RMIT Island Under Construction

RMIT University, Melbourne have embarked on a construction project in SL that allows people to drop in and view their progress from a lookout area that affords a view across their island.

The contruction zone of RMIT Island is off limits to people apart from a small square atop a hill. From there visitors can see how things are going or relax in a deckchair watching some old 1930s style cartoons.

This quirky little piece of interest is probably a result of the makeup of the team that is putting the RMIT sim together. A mix of students from the faculties of:

School of Architecture and Design
School of Creative Media
School of Property, Construction and Project Management

The in-world contact is John Guffey and no doubt he will be able to answer further questions but I think the ability to drop in and watch progress may be even more revealing than a straight up Q & A from him.

With the growing number of universities from Australia embarking upon, dare I say it, “campuses”, in SL, and already conducting lessons in-world, education is about to embark upon an incredibly transformational journey.

SL’s Healthinfo Island

Healthinfo Island is an impressive community effort on the part of health librarians and it offers two services – a consumer health library and a medical library for health professionals. Both are run by specialist health librarians, Namro Orman and Carolina Keats.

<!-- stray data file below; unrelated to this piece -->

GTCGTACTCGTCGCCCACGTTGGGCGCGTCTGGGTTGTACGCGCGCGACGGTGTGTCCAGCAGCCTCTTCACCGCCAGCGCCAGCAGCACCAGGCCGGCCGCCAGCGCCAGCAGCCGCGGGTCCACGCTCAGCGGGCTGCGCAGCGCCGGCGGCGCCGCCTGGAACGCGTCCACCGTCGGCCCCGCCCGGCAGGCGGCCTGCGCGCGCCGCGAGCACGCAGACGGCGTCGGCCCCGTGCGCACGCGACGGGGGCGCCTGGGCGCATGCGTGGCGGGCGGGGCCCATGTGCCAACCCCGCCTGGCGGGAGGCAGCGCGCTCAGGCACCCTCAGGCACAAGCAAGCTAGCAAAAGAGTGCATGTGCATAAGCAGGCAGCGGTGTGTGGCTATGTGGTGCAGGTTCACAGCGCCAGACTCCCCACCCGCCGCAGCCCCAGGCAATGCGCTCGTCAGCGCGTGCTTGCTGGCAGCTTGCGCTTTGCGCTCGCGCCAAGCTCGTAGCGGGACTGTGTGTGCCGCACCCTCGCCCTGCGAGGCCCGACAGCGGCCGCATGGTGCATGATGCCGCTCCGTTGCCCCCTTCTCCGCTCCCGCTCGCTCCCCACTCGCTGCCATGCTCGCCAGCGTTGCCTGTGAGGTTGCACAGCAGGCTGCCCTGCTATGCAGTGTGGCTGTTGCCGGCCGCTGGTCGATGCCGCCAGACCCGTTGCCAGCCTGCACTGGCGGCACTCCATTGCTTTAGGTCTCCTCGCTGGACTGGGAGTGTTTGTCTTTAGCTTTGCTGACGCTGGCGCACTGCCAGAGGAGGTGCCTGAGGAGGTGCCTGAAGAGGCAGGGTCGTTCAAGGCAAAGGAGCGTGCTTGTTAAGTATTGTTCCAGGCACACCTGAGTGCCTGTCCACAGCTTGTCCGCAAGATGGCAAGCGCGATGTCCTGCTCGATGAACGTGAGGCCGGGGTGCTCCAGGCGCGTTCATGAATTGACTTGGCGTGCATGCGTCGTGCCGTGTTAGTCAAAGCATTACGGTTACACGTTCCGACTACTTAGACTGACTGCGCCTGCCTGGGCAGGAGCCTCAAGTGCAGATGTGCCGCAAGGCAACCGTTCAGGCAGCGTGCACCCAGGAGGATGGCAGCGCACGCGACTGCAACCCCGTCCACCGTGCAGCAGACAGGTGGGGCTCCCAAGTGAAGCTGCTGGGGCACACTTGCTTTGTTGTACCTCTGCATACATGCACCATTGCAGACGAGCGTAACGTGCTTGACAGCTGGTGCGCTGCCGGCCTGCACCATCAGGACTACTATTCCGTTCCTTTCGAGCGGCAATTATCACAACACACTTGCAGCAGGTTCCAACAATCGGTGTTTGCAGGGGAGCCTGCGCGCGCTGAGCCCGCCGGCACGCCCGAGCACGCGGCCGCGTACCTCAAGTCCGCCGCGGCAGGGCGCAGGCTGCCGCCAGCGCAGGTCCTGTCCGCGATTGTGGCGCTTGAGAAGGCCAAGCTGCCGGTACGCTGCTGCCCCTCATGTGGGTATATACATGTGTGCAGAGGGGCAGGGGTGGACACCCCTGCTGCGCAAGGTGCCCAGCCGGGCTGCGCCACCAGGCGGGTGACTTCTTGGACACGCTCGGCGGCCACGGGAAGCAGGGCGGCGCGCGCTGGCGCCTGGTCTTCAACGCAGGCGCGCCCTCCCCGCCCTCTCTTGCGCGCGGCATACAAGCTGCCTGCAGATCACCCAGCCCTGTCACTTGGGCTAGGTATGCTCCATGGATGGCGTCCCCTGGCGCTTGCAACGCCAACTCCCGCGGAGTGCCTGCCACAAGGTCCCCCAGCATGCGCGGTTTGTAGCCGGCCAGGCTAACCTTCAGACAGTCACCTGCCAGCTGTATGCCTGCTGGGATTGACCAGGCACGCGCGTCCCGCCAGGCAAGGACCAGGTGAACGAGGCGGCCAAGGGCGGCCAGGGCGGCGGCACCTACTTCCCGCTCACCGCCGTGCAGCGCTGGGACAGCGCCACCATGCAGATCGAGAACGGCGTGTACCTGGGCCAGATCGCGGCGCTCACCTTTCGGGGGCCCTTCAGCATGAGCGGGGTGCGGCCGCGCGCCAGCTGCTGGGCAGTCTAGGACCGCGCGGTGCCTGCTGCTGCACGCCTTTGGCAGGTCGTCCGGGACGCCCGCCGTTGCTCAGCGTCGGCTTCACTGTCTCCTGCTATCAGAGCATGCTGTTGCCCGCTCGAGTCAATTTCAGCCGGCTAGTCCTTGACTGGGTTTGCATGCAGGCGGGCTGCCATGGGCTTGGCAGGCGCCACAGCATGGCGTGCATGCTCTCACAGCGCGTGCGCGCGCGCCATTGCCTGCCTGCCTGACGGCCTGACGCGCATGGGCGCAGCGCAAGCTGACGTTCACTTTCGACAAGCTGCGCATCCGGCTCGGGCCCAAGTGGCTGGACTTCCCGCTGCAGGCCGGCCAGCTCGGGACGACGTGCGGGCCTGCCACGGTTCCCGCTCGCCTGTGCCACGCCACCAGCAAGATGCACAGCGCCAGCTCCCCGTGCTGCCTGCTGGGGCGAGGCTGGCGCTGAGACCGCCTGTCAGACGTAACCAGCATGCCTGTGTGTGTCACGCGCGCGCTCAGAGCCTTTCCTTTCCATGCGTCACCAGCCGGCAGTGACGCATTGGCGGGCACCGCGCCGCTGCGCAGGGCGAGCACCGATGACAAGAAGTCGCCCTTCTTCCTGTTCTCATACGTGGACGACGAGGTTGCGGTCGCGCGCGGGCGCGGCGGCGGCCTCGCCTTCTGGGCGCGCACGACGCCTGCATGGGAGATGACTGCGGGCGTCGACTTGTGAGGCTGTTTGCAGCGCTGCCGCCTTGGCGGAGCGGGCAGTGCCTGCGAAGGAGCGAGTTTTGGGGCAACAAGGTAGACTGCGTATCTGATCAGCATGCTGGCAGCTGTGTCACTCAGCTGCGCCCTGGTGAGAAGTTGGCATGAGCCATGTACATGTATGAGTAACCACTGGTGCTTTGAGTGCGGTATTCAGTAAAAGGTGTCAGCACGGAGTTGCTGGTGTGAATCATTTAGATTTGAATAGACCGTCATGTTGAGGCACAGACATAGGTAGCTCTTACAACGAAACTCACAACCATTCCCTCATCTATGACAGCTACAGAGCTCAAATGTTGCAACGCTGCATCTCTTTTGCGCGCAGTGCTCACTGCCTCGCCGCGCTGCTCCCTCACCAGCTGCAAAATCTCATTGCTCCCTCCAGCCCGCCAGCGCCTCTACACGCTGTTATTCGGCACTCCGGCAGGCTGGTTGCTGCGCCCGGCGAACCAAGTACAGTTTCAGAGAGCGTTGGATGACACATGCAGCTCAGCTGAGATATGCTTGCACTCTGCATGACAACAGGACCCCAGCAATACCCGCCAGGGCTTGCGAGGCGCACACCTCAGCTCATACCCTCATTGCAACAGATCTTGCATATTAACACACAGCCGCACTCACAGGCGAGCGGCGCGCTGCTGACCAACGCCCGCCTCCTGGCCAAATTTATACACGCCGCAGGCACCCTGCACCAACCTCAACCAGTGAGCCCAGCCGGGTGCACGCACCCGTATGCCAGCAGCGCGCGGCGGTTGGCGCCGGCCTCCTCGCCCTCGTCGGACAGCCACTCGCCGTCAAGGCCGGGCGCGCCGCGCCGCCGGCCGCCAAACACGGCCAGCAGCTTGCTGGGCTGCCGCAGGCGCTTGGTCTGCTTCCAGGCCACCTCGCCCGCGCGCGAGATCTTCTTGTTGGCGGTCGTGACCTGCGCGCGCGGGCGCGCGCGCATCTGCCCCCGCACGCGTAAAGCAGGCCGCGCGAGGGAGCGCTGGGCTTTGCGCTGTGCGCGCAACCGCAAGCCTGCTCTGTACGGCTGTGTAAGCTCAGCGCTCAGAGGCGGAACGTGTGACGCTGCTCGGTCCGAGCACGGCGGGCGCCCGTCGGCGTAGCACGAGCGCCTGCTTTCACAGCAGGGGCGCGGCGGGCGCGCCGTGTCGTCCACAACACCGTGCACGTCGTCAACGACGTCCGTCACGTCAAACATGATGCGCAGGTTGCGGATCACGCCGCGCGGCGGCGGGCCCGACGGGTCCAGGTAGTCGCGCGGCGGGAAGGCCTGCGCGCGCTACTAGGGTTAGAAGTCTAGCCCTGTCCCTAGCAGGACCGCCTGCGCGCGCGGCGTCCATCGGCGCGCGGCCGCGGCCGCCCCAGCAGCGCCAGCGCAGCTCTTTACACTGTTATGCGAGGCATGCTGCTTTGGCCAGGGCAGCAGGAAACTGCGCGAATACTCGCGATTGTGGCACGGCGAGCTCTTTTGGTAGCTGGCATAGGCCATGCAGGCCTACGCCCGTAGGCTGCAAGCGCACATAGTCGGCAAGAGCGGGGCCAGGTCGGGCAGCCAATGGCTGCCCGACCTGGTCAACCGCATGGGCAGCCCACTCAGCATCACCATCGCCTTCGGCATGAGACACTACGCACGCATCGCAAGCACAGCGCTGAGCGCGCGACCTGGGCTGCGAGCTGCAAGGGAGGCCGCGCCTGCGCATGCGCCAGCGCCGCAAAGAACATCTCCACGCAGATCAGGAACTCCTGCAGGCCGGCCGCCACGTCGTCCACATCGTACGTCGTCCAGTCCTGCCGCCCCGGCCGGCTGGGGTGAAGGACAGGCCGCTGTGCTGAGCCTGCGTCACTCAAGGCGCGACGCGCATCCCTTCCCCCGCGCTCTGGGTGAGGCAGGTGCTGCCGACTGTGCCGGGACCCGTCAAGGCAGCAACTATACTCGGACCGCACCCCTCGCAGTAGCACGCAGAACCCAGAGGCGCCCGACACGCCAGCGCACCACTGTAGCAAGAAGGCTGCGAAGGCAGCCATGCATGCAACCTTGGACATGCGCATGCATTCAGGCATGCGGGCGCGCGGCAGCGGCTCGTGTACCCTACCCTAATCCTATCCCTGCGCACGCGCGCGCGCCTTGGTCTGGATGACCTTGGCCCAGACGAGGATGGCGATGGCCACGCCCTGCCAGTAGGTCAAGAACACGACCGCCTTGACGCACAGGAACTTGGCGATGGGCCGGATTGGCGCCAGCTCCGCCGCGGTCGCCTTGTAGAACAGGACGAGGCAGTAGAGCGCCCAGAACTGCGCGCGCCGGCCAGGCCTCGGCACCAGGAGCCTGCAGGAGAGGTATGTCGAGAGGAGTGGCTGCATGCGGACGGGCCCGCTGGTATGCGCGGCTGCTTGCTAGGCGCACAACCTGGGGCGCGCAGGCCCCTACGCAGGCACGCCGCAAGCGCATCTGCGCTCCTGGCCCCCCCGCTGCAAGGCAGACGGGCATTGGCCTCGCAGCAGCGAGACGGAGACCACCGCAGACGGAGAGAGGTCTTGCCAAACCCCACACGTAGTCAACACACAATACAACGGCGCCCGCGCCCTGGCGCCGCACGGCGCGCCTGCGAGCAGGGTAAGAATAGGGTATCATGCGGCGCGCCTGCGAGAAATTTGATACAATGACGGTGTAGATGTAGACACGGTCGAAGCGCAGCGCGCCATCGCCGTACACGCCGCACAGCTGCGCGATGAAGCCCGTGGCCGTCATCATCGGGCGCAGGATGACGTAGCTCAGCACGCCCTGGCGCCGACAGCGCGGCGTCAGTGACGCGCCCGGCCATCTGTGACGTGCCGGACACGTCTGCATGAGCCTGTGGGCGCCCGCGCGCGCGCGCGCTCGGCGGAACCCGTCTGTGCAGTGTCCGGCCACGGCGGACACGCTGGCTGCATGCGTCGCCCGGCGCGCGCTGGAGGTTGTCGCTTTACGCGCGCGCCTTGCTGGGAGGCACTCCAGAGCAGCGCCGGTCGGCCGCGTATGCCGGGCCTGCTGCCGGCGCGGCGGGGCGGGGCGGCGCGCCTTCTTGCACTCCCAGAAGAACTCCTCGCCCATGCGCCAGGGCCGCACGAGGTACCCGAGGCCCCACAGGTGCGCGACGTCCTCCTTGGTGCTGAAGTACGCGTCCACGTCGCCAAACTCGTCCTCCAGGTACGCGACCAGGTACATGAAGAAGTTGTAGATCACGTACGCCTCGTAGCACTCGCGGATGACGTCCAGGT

When describing the Consumer Health Library, Keats says “the building is deliberately non-tech, home-like and the doors never close. It’s meant to be welcoming – I think lots about what’s welcoming, non-institutional, and about fostering trust”.

The library, although comprehensive, is always evolving, with new initiatives in development.

“One.. initiative, just in early days, is to encourage the development and identification of assistive technologies so that people with disabilities can come to SL, interact,’ Keats continued

The array of health information on offer is enormous, but approachable through use of everyday objects and environments.

‘if I could give a sort of high-level picture of what we’re about – we’re about supporting SL groups and individuals with quality health information, to empower them as health consumers,” Keats said.

“I’ll be going out to folks, finding out about information needs – and hope to enlist them in collaborative events, like health fairs. There are many healthcare-associated people in SL, so I want to connect with them, too. We are looking for people to help create content in health & wellness subject areas”.

If you’re looking for health information for a family member or friend, or a health professional after research findings, Healthinfo island should be your first stop in-world

Aussie developer needs all hands on deck

Developer Estrelle Fauna of Big-Bit has posted on our discussion forum asking for Australians with building / scripting / programming / sales experience.

With the enormous interest in SL, Big-Bit have the need to expand their talent to deal with the large number of prosposals being requested by Australian organisations interested in what SL may have to offer.